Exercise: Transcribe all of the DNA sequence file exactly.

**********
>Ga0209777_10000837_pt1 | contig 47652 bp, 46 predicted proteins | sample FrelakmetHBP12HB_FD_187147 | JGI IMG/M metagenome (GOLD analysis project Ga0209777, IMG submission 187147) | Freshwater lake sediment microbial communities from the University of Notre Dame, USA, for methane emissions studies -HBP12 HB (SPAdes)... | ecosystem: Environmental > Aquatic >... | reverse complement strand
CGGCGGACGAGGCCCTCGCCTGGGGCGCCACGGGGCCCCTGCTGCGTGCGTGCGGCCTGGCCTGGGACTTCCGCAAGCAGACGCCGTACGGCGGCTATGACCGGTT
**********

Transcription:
>Ga0209777_10000837_pt1 | contig 47652 bp, 46 predicted proteins | sample FrelakmetHBP12HB_FD_187147 | JGI IMG/M metagenome (GOLD analysis project Ga0209777, IMG submission 187147) | Freshwater lake sediment microbial communities from the University of Notre Dame, USA, for methane emissions studies -HBP12 HB (SPAdes)... | ecosystem: Environmental > Aquatic >... | reverse complement strand
CGGCGGACGAGGCCCTCGCCTGGGGCGCCACGGGGCCCCTGCTGCGTGCGTGCGGCCTGGCCTGGGACTTCCGCAAGCAGACGCCGTACGGCGGCTATGACCGGTT